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Imagine you want to produce a widget. You have thousands of worker, but only one blueprint. Each worker needs the blueprint to build a widget (they're really forgetful and can't build from memory). So only one worker at a time can build your widgets. What you would do is to create copies of your blueprint and distribute them to your workers. That way ...


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OK, I found this on Wikipedia. I probably should have checked there first! DNA has three primary attributes that allow it to be far better than RNA at encoding genetic information. First, it is normally double-stranded, so that there are a minimum of two copies of the information encoding each gene in every cell. Second, DNA has a much greater ...


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First as you mentioned, which is I think the key thing, is that you need to clarify what DNA sample it is that you are observing in the gel. The best thing to do to ensure that you only have PCR generated DNA samples is that once your PCR is over, treat your DNA mixture with Dpn I enzyme, which cuts methylated DNA, which is essentially cellular DNA as they ...


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This might be a good article to read: http://www.ncbi.nlm.nih.gov/pubmed/24497635 Robert Kerns's lab has been doing a lot of work on fluoroquinolines, so look into his other work as an entry to the literature. And apparently X-ray crystals have been done for at least parts of this complex. There is some evidence for fluoroquinolines binding to DNA, then ...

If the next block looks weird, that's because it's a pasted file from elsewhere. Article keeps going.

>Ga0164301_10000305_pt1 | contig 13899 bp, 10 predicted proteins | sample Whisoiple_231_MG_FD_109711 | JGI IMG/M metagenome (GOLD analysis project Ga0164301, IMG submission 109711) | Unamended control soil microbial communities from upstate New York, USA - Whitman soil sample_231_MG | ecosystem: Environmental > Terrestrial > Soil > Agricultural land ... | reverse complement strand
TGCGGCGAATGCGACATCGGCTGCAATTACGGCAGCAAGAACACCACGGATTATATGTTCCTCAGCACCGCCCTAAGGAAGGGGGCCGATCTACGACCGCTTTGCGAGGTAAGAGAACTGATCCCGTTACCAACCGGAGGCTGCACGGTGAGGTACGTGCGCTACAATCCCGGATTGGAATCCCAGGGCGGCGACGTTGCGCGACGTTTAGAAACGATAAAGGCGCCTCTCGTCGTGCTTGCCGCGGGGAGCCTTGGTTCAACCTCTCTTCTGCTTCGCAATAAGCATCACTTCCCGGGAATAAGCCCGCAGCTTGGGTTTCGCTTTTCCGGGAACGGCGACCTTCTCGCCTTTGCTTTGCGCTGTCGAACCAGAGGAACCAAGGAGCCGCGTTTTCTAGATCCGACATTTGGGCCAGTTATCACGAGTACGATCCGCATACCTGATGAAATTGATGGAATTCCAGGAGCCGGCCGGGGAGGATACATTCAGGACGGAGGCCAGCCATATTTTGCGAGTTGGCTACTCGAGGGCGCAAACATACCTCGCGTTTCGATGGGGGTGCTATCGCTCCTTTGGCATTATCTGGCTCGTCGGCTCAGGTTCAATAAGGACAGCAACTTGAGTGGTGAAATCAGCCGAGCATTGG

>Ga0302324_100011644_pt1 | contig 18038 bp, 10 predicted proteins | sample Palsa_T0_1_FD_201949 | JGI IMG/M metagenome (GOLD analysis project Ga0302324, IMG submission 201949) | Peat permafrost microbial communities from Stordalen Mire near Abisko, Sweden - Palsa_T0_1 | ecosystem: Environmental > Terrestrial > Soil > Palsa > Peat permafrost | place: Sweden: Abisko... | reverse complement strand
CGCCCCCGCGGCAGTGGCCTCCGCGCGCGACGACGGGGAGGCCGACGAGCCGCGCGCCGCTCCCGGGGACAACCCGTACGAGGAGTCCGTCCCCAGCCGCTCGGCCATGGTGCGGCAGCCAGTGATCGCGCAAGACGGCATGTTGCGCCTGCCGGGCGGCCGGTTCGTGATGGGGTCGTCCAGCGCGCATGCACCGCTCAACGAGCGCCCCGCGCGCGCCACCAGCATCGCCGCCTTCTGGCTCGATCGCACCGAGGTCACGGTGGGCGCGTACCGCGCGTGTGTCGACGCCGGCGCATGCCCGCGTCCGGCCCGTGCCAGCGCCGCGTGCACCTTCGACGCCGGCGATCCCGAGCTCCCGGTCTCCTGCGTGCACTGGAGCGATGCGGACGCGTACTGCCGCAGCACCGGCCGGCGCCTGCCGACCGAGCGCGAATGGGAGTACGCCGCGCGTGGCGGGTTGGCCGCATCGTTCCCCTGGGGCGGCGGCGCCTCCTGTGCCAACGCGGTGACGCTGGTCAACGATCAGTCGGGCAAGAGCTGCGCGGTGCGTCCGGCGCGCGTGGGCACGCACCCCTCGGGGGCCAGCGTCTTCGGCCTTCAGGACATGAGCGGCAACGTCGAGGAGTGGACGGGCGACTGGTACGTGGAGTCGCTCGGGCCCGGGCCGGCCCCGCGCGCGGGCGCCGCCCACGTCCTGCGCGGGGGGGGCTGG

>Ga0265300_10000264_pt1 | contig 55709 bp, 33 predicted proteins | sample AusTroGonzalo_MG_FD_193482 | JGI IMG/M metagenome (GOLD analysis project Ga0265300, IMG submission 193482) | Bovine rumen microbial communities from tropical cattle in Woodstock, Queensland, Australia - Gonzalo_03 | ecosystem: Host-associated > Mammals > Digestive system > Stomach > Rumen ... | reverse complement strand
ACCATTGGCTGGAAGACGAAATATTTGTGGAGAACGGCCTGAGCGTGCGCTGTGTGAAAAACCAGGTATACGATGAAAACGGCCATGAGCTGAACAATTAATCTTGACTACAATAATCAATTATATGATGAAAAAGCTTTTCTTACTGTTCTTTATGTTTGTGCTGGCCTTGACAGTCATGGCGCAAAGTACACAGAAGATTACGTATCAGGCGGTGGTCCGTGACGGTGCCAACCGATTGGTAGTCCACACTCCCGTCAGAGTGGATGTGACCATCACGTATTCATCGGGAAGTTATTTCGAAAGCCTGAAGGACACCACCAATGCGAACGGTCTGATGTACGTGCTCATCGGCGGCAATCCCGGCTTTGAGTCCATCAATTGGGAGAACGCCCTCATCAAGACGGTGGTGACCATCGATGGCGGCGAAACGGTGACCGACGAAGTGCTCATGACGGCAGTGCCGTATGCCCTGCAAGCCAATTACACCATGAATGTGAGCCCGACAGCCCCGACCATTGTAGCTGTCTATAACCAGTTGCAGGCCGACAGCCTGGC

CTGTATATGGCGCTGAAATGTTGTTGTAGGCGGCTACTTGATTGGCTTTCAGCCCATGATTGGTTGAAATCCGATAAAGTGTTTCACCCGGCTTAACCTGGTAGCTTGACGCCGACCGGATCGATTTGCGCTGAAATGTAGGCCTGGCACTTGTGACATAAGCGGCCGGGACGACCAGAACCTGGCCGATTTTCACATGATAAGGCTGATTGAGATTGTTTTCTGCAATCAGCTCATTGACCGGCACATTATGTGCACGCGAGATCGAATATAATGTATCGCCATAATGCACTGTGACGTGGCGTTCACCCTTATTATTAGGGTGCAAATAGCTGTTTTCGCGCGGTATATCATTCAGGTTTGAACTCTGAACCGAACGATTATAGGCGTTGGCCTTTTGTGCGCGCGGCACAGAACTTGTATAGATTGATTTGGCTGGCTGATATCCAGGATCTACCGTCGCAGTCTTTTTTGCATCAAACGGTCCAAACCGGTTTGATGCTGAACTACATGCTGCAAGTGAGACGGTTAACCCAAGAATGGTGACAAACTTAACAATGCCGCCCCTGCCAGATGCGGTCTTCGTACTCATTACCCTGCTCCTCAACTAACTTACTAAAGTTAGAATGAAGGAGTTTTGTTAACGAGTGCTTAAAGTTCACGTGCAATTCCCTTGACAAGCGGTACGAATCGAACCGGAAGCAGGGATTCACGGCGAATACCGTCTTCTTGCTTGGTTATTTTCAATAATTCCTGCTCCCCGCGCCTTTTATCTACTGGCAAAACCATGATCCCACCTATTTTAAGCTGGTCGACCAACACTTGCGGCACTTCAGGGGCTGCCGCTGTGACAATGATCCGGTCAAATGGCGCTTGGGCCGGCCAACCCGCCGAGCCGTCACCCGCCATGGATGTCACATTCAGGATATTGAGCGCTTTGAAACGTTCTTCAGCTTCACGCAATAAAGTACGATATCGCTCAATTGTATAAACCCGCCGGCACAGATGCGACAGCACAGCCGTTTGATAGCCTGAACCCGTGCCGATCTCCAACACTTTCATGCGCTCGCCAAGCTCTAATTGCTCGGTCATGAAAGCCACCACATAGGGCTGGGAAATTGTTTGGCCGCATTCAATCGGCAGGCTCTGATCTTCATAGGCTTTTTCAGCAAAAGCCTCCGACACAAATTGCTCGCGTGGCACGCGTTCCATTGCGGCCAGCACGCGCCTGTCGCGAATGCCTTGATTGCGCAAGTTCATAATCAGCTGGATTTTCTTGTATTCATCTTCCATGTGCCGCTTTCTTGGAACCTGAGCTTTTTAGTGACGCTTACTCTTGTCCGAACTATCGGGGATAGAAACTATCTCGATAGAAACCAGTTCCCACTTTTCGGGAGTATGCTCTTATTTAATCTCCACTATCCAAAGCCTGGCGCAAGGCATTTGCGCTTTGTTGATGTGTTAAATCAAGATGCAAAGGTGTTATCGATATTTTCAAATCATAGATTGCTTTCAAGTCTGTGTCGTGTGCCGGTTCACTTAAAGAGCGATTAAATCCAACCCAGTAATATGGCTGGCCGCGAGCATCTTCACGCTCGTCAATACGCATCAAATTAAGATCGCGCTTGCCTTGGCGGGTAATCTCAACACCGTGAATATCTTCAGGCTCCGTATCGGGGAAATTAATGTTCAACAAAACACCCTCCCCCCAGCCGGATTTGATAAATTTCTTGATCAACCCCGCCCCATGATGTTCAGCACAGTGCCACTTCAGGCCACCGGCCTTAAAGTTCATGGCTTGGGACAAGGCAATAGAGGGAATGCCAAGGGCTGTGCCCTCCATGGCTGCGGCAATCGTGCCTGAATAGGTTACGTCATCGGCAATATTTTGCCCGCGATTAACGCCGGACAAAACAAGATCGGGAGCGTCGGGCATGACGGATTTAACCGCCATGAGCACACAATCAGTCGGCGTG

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After you check your gel it would behoove you to check primers, preparation, the quality of the XNA itself, then proper electrophoresis levels and other mechanical failures. I would think improper resistance of the electrophoresis wiring would cause your problem.


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Yes, that should be possible. And it is one of the ways antibodies work. It is already used as a treatment against rabies. There you get a dose of immunoglobulins directed against the rabies virus together with the vaccine. The immunoglobulins neutralize the virus. The same is possible when you vaccinate against the surface proteins which a virus uses to ...


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There is one simple reason for that, your agarose gel is most likely too dense. Depending in the type of agarose, I would prepare a 0.5-0.6% gel at maximum. Synbio gives this list for "standard" agarose, which fits pretty good with my experiences. If you use low melting agarose, this table looks a bit different, as the gel matrix is not a dense. The ...